Welcome to Scribd, the world's digital library. Read, publish, and share books and documents. See more
Download
Standard view
Full view
of .
Look up keyword
Like this
2Activity
0 of .
Results for:
No results containing your search query
P. 1
Riba and Mortgages: 20 Commonly Asked Questions

Riba and Mortgages: 20 Commonly Asked Questions

Ratings: (0)|Views: 79|Likes:
Ethica Institute of Islamic Finance™ spoke to bankers, both Islamic and conventional, and laymen, both sincere and cynical, and compiled twenty-one of the most commonly asked questions about riba and mortgages.
Ethica Institute of Islamic Finance™ spoke to bankers, both Islamic and conventional, and laymen, both sincere and cynical, and compiled twenty-one of the most commonly asked questions about riba and mortgages.

More info:

Published by: Ethica Institute of Islamic Finance™ on Nov 16, 2010
Copyright:Attribution Non-commercial

Availability:

Read on Scribd mobile: iPhone, iPad and Android.
download as PDF, TXT or read online from Scribd
See more
See less

08/07/2011

pdf

text

original

 
G
ET
T
RAINED
,
 
B
ECOME A 
C
ERTIFIED
I
SLAMIC
F
INANCE
E
XECUTIVE
www.EthicaInstitute.com
20 Commonly Asked Questions
  We speak to bankers, both Islamic and conventional, and laymen, both sincereand cynical, and compile twenty-one of the most commonly asked questionsabout riba and mortgages
He’s a good Muslim. He prays, hefasts, he pays zakat. He regularlyperforms voluntary acts of obedience.He’s a caring family man and a respectedmember of the community. By everyoutward measure, he appears to beleading the life of an exemplary Muslim.But, somewhere along the line, hereconciled his views on interest-basedfinance, particularly in relation toconventional mortgages, with his religiousbeliefs. He became convinced, likecountless other Muslims, that Islampermits one to take a conventionalmortgage to finance the purchase of ahome.The question is not whether riba isimpermissible; the verses in the Quranare clear enough. The question for manyis: “Is the riba in the Quran the same asthe interest on my home loan?” We spoke to bankers, both Islamicand conventional, and laymen, bothsincere and skeptical, and compiledtwenty-one of the most commonly askedquestions related to conventionalmortgages. We confirmed the answerswith qualified scholars who referred back to the Quran; sunna of the Prophet(Allah bless him and give him peace); thescholarly consensus of the traditionalschools of jurisprudence; and the Shariahstandards of the world’s largest regulatorybody governing Islamic banks, the Accounting and Auditing Organizationfor Islamic Financial Institutions(AAOIFI).The following are
actual 
questions posedby genuine Muslim homebuyers andindustry practitioners:
1. How is the riba Allah hasforbidden the same as ordinary interest? I thought riba refers only to usury.
The Quranic verses and hadith areclear on the prohibition of riba. What isnot clear to some is the
meaning 
of theword “riba.”Understanding this is particularlyrelevant to understanding thepermissibility of conventional mortgages.The present answer seeks to showthat differences in interpretation do notoriginate from a substantive change in thenature of the circumstances since thetime of the Prophet (Allah bless him andgive him peace), as some claim, butrather from a change in the commonusages of the words “usury” and“interest.” So while the original meaning of the word “usury” referred to anycharge over the principal according toOld English Law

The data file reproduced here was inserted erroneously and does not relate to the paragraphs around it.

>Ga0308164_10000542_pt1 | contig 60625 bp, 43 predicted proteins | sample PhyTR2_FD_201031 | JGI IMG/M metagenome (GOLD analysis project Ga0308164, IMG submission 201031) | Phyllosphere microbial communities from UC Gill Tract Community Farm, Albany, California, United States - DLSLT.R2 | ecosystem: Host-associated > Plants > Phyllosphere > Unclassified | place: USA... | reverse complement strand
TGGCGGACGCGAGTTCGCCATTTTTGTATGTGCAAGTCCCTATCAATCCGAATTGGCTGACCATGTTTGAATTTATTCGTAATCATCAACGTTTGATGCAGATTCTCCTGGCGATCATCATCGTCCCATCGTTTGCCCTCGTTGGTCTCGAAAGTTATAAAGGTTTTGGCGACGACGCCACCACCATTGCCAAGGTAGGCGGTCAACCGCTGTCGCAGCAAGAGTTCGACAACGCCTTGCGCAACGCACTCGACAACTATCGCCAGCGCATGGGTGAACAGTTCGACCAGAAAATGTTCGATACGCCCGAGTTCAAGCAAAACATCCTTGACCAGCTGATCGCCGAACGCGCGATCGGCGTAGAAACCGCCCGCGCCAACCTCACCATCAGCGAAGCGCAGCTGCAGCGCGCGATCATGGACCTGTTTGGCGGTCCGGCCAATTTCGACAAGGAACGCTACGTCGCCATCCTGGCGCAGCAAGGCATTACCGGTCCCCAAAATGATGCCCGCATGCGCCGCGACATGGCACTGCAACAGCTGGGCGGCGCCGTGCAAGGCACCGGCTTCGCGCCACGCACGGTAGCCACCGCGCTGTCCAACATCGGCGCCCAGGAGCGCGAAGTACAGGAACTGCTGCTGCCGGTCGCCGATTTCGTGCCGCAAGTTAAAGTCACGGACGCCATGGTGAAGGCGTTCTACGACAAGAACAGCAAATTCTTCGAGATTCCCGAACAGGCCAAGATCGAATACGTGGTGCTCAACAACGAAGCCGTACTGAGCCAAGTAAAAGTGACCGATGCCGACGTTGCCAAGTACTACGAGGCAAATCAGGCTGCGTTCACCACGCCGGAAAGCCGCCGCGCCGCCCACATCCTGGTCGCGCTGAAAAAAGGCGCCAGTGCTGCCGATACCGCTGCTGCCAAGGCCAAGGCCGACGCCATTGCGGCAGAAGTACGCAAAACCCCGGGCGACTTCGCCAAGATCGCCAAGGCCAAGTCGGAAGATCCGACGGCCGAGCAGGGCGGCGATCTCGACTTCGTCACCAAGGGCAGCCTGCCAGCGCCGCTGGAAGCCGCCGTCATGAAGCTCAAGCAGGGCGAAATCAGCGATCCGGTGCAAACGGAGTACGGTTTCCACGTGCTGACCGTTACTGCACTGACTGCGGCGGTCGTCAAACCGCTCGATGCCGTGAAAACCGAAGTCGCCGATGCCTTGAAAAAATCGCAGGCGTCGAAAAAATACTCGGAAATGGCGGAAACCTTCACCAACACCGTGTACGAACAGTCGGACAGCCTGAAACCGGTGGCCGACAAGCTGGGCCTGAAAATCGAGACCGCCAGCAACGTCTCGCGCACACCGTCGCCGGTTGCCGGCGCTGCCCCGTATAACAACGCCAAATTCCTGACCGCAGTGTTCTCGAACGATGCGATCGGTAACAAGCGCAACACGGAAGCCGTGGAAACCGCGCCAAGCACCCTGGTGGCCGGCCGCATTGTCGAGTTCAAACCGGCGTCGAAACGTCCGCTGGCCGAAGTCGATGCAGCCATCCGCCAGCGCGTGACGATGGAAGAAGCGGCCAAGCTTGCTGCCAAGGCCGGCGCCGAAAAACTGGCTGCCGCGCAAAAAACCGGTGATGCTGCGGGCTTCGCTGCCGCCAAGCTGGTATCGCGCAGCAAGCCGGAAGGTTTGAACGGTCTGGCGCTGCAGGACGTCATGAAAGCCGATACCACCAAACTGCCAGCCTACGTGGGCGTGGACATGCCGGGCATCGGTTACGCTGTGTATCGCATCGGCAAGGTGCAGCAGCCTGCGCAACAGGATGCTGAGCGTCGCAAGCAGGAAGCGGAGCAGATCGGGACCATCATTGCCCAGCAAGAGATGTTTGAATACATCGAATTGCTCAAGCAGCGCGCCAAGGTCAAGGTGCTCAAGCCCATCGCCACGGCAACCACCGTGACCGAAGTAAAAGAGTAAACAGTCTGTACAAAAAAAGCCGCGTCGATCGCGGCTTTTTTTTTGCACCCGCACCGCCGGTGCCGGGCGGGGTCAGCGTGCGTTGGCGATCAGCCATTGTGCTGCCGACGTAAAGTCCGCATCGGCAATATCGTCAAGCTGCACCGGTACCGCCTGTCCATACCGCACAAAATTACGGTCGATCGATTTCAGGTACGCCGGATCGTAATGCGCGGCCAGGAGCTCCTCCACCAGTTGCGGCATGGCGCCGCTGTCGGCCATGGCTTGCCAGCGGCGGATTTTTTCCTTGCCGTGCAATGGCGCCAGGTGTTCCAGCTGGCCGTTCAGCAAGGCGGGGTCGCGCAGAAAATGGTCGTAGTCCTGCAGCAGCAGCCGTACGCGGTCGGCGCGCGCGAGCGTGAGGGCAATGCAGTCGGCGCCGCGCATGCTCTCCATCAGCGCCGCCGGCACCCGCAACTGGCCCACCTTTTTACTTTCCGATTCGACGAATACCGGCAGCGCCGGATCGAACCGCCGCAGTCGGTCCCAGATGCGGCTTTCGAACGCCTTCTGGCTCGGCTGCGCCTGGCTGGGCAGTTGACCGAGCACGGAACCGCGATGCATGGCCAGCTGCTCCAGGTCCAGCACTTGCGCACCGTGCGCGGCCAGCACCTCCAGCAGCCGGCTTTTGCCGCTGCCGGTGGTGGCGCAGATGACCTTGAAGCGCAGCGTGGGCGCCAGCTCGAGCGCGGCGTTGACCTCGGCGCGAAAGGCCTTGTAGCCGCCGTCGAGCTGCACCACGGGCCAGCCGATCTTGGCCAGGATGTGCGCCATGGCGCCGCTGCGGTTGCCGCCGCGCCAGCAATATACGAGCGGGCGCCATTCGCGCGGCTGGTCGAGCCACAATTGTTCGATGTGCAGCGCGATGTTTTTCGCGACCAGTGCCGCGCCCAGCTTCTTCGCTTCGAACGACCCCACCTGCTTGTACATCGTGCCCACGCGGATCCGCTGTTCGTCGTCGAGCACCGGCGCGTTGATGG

1
, the modern meaning of the word underwent a process of evolution.Essentially, a change in language,not a change in commerce.
1HOW IS THE RIBA ALLAHHAS FORBIDDEN THESAME AS ORDINARYINTEREST? I THOUGHTRIBA REFERS ONLY TOUSURY.2HOW DOES INTERESTHARM SOCIETY? ISN’T IT ANECESSARY PART OFEVERY ECONOMY.3DOES ISLAM PERMITCONVENTIONALMORTGAGES?4 AREN’T ISLAMIC HOMEFINANCIERS SIMPLYCHANGING LABELS,REPLACING “INTEREST”WITH “RENT”? WHAT’STHE DIFFERENCEBETWEEN ACONVENTIONALMORTGAGE AND ANISLAMIC HOMEFINANCING?5ISN’T HOME OWNERSHIPAN IMPORTANT STEP INESTABLISHING MUSLIMMINORITIES IN THE WEST?SURELY, THAT SHOULDMAKE CONVENTIONALMORTGAGES PERMISSIBLE.
AND MORE....
ETHICA INSTITUTE OF ISLAMIC FINANCE™
WWW.ETHICAINSTITUTE.COM
 
G
ET
T
RAINED
,
 
B
ECOME A 
C
ERTIFIED
I
SLAMIC
F
INANCE
E
XECUTIVE
www.EthicaInstitute.com
Q&A 
RIBA AND MORTGAGES: 20 Commonly Asked Questions
 Allah deems only two sins worthy of a war from Him: enmitywith His friends and dealing in riba. Few Muslims doubt theenormity of dealing in riba, clear in Allah’s words in the following  verse:
“Those who eat of riba shall not rise (on Judgment Day) except as those arise who are smitten by the Devil with madness—which is because they say that trade isbut like riba, though Allah has made trade lawful andhas forbidden riba. So whoever is reached by a warning from his Lord and desists may keep what was before(Allah forbade it), and his affair is with his Lord. But  whosoever returns, those are the denizens of hell,abiding therein forever.Allah extirpates (all benefit from) riba, but makescharity bounteous, and Allah loves no sinful ingrate.“Verily, those who believe and do righteous works, who perform the prayer and give zakat, they possesstheir wage with their Lord: no fear shall be upon them,nor shall they grieve.“O you who believe, fear Allah, and give up whatever remains of riba, if you be believers.“But if they do not, then be apprised of war from Allah and His messenger, though if you repent, you maykeep your principal, neither wronging nor being  wronged” (Quran 2:275-79)